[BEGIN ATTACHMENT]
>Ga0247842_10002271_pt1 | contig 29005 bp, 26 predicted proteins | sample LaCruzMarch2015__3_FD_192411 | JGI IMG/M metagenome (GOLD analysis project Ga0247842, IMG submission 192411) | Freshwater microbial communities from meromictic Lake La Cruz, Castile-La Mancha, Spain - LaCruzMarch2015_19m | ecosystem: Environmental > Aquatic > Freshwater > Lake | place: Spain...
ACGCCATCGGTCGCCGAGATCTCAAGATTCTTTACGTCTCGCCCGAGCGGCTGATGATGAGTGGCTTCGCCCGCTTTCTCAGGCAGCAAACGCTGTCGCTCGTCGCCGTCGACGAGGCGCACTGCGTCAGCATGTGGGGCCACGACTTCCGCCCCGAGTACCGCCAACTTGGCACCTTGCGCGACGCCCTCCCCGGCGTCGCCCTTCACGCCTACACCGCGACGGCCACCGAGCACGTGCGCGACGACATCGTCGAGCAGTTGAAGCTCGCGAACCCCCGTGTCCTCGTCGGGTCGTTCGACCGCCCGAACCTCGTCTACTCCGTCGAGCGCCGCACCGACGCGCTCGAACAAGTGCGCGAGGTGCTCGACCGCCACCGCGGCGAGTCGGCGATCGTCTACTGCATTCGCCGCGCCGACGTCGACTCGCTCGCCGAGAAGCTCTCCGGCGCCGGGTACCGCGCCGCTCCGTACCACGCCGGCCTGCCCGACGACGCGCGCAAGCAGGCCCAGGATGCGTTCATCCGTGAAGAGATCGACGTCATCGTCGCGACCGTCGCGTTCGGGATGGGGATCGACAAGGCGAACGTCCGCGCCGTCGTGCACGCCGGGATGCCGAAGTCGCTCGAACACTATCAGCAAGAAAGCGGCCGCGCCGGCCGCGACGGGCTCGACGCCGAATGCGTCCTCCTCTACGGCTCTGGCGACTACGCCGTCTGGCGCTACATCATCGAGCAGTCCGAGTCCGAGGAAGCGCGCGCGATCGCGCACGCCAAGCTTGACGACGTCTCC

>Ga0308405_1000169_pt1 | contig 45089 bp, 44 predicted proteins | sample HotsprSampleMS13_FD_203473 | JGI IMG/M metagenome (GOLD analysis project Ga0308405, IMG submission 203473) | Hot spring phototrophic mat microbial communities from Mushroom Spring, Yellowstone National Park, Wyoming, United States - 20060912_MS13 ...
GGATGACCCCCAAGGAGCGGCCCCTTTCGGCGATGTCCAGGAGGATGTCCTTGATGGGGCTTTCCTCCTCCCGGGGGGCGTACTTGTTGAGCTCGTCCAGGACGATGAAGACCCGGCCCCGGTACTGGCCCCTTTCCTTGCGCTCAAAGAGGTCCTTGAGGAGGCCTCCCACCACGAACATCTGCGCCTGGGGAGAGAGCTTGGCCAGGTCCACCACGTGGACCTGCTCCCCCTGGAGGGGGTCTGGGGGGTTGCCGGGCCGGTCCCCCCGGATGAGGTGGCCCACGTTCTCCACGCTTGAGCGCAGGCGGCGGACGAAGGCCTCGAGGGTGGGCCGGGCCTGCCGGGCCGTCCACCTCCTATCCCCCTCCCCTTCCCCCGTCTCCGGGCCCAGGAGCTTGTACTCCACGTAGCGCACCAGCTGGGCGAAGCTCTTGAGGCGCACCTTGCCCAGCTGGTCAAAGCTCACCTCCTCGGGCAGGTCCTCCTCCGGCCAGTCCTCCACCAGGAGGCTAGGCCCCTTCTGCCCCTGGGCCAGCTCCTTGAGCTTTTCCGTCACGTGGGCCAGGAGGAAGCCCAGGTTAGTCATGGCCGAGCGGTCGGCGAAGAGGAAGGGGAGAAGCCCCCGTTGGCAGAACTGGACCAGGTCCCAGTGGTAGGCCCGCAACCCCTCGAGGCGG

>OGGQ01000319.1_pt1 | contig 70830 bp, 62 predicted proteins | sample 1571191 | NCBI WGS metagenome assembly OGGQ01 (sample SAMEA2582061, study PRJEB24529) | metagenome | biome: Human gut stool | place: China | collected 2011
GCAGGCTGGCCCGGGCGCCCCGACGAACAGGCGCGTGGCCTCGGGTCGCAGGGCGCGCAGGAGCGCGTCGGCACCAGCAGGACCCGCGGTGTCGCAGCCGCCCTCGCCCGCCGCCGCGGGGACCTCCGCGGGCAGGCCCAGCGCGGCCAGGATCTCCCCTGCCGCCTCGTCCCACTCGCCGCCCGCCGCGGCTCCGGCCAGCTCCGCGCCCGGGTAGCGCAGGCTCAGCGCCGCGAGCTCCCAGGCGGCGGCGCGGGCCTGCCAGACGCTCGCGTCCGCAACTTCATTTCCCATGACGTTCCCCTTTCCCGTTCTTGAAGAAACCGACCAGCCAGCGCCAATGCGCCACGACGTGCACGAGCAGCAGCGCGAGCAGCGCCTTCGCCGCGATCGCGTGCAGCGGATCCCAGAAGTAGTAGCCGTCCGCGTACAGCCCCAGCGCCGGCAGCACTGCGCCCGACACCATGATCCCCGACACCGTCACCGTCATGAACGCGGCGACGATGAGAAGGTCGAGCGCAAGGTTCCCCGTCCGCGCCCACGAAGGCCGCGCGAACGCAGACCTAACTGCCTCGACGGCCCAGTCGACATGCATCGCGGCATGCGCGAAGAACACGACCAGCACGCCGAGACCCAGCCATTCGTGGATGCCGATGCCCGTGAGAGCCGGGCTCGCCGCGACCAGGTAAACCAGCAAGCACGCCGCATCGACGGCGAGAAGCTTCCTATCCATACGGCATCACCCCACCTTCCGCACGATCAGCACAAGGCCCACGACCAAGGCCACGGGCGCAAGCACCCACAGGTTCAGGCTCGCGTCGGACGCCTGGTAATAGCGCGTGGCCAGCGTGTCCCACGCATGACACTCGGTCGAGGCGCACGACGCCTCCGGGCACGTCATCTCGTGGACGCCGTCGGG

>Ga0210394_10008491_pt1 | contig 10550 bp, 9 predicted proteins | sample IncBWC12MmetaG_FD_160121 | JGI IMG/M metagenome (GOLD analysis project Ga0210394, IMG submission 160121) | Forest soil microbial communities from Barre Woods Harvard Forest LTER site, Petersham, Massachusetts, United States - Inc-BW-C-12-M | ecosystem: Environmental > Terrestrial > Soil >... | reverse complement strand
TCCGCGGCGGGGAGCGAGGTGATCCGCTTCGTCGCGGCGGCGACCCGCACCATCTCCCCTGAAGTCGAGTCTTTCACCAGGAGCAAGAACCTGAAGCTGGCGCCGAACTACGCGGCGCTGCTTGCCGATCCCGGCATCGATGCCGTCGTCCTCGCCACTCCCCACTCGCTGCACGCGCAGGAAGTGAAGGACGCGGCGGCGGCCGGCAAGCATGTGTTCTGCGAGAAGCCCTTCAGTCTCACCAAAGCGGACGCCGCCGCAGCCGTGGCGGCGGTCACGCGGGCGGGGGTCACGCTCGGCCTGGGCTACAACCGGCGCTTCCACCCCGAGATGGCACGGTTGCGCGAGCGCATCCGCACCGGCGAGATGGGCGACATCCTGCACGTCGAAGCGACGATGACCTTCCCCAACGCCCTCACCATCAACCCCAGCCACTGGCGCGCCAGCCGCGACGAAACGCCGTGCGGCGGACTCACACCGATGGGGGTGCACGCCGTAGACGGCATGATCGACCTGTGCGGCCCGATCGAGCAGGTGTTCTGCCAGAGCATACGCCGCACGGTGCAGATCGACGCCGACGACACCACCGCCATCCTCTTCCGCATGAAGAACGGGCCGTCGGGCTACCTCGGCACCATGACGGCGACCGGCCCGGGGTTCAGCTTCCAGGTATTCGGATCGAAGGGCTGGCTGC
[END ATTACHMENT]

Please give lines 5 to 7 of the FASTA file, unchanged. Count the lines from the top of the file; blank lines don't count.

>OGGQ01000319.1_pt1 | contig 70830 bp, 62 predicted proteins | sample 1571191 | NCBI WGS metagenome assembly OGGQ01 (sample SAMEA2582061, study PRJEB24529) | metagenome | biome: Human gut stool | place: China | collected 2011
GCAGGCTGGCCCGGGCGCCCCGACGAACAGGCGCGTGGCCTCGGGTCGCAGGGCGCGCAGGAGCGCGTCGGCACCAGCAGGACCCGCGGTGTCGCAGCCGCCCTCGCCCGCCGCCGCGGGGACCTCCGCGGGCAGGCCCAGCGCGGCCAGGATCTCCCCTGCCGCCTCGTCCCACTCGCCGCCCGCCGCGGCTCCGGCCAGCTCCGCGCCCGGGTAGCGCAGGCTCAGCGCCGCGAGCTCCCAGGCGGCGGCGCGGGCCTGCCAGACGCTCGCGTCCGCAACTTCATTTCCCATGACGTTCCCCTTTCCCGTTCTTGAAGAAACCGACCAGCCAGCGCCAATGCGCCACGACGTGCACGAGCAGCAGCGCGAGCAGCGCCTTCGCCGCGATCGCGTGCAGCGGATCCCAGAAGTAGTAGCCGTCCGCGTACAGCCCCAGCGCCGGCAGCACTGCGCCCGACACCATGATCCCCGACACCGTCACCGTCATGAACGCGGCGACGATGAGAAGGTCGAGCGCAAGGTTCCCCGTCCGCGCCCACGAAGGCCGCGCGAACGCAGACCTAACTGCCTCGACGGCCCAGTCGACATGCATCGCGGCATGCGCGAAGAACACGACCAGCACGCCGAGACCCAGCCATTCGTGGATGCCGATGCCCGTGAGAGCCGGGCTCGCCGCGACCAGGTAAACCAGCAAGCACGCCGCATCGACGGCGAGAAGCTTCCTATCCATACGGCATCACCCCACCTTCCGCACGATCAGCACAAGGCCCACGACCAAGGCCACGGGCGCAAGCACCCACAGGTTCAGGCTCGCGTCGGACGCCTGGTAATAGCGCGTGGCCAGCGTGTCCCACGCATGACACTCGGTCGAGGCGCACGACGCCTCCGGGCACGTCATCTCGTGGACGCCGTCGGG

>Ga0210394_10008491_pt1 | contig 10550 bp, 9 predicted proteins | sample IncBWC12MmetaG_FD_160121 | JGI IMG/M metagenome (GOLD analysis project Ga0210394, IMG submission 160121) | Forest soil microbial communities from Barre Woods Harvard Forest LTER site, Petersham, Massachusetts, United States - Inc-BW-C-12-M | ecosystem: Environmental > Terrestrial > Soil >... | reverse complement strand